The Hippo


May 25, 2020








Local speakeasies

815 Cocktails and Provisions, 815 Elm St., Manchester, 782-8086, They’re open Monday through Saturday 5 p.m. to 12:30 a.m.
Special events coming up include the annual Prohibition Party on Dec. 9 (during which they’ll be releasing a new select barrel of whiskey from Old Forester) and the business will be celebrating its third anniversary near the end of January. 
Codex Books. Antiques. Rarities. (B.A.R.), 1 Elm St., Nashua, 864-0115, They’re open Tuesday through Thursday 5 p.m. to 12 a.m. and Friday and Saturday 5 p.m. to 1 a.m.
Chuck’s BARbershop, 90 Low Avenue, Concord, Coming soon.

Secret bars
A twist on the modern bar experience

By Ryan Lessard

 Prohibition is long-gone but a few area bars have taken up the mantle of speakeasy — a drinking establishment themed after 1920s watering holes, tucked away in hidden pockets of the state’s urban landscape.

Right now there are two local speakeasies and a third one on the way. They share a level of secrecy, a trick for getting through the door, Prohibition-era-inspired decor and a heavy emphasis on high-quality craft cocktails. 
In Manchester, the first speakeasy to open in the state was 815 Cocktails and Provisions, located on Elm Street.
Co-owner Sarah Maillet said one thing that makes speakeasies different from other bars is they usually don’t advertise openly. Finding the place through word of mouth adds to the overall experience.
“It’s definitely the experience, as a whole, especially for 815, where we haven’t done any real advertising other than word of mouth and social media,” Maillet said.
At 815, patrons are required to give a password through a phone booth intercom at the door. The password changes weekly and is posted on social media every Monday.
“So it becomes more of an adventure,” Maillet said.
While some of the interior decor resembles old 1920s speakeasies, with a brick wall that has the words “Vote Against Prohibition” painted on it, and black curtains drawn over all the windows, there are also some more modern art murals on the walls.
“We’ve put our own new modern flair on it,” Maillet said.
She describes the interior as funky and vintage, and that can be said of the drinks too. 
While the bartenders at 815 mix sidecars and sazeracs with the same attention to detail and fresh ingredients as the original recipes called for, they also use their decades of combined bartending experience to experiment and create original cocktails, like the Sake To Me, a cocktail made with sake, shiso tequila and pear juice with sugar, cinnamon and chili powder on the rim.
They make a lot of their own infusions as well as liqueurs like limoncello, d’orgeat and dram. And they have a wide variety of whiskeys.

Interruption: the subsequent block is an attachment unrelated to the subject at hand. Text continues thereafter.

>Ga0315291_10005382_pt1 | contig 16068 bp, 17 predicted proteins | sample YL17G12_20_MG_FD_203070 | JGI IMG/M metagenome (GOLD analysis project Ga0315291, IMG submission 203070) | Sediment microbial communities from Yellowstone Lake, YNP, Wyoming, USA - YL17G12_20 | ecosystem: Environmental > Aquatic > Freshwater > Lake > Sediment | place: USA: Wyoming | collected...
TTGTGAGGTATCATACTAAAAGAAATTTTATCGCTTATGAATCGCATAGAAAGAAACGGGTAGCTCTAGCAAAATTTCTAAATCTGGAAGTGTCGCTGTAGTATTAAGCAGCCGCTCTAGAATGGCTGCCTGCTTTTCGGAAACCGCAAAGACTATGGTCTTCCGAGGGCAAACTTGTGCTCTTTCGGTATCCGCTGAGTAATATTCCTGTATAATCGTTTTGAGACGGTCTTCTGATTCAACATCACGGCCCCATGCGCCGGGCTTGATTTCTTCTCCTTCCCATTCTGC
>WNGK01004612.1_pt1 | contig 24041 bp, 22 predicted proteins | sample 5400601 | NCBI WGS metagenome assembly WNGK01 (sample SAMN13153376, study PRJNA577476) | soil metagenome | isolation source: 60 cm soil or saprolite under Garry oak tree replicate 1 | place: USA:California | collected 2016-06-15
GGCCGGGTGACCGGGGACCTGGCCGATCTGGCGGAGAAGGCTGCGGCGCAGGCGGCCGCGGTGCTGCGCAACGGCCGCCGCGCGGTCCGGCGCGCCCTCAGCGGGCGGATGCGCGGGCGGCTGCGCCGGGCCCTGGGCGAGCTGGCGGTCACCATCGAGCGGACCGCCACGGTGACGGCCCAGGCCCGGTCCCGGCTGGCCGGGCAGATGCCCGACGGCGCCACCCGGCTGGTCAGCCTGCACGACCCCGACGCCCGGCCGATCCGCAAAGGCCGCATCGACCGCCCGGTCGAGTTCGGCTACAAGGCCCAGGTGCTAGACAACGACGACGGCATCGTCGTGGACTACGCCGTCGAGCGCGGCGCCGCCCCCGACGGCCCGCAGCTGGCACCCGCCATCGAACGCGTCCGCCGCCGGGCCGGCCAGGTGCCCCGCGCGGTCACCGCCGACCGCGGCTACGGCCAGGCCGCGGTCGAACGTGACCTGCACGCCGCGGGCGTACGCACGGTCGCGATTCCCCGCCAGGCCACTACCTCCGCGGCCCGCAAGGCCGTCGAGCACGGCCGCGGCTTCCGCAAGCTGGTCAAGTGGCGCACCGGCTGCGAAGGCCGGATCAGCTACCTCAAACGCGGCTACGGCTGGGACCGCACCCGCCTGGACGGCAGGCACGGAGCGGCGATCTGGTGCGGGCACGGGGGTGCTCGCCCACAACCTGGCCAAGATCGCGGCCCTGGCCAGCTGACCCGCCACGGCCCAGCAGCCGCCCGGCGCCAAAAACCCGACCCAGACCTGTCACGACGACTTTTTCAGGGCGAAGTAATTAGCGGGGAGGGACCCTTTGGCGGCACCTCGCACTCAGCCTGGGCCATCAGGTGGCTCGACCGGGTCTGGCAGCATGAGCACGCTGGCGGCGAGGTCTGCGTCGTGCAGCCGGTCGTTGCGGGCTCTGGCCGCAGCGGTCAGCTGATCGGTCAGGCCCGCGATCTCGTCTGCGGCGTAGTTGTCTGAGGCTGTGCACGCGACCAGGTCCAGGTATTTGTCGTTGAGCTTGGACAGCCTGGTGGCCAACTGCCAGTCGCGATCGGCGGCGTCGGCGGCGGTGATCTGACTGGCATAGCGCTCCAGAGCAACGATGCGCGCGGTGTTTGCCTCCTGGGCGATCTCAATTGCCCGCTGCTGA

“I would say we have one of the largest whiskey collections in the area,” Maillet said.
Another speakeasy in Nashua, called Codex Books. Antiques. Rarities., is hidden behind a faux bookstore front. To get in, owner Liu Vaine said one needs to pull the correct book from the bookshelf.
Inside, Vaine takes the Prohibition theme to the next level with period decor and staff that dress in 1920s attire.
“Once you step inside, you jump into the 1920s,” Vaine said. “We have a lot of regulars who come in all decked out like they’re in the 1920s.”
Even the music is appropriate to the period, and a ragtime piano player comes in on Fridays and Saturdays.
And, like 815, they put a premium on the quality and authenticity of the drinks.
“We even use raw sugar for our Old-fashioned,” Vaine said.
Vaine is currently working on a new speakeasy that will be located in Concord’s Eagle Square. It will be called Chuck’s BARbershop. And unlike the current speakeasies that hide behind simple facades, this bar will be accessed through a functioning barbershop.
“We actually have a barber who’s going to be working there,” Vaine said.
The barber will have ownership over his side of the business and he’ll help bar patrons find their way to the back. 
Vaine has spent months renovating the old building, which he said was the location for Cheers before it moved a few blocks down. He said it’s been abandoned for about 15 years.
The upstairs will be decorated with a Prohibition theme blended with a strong barbershop element, with razors displayed on walls, barbershop paraphernalia and somewhere a portrait of the business’ namesake, Chuck Frederick Nutting, a bartender friend of Vaine’s who died four years ago.
Much of the main floor is already completed, according to Vaine, who hopes to open sometime in December. 
Eventually, he plans to open a whiskey bar in the basement, with old whiskey barrels cut and mounted on the walls to make the illusion of a secret store room. It would double as a function hall for private parties and corporate gatherings.

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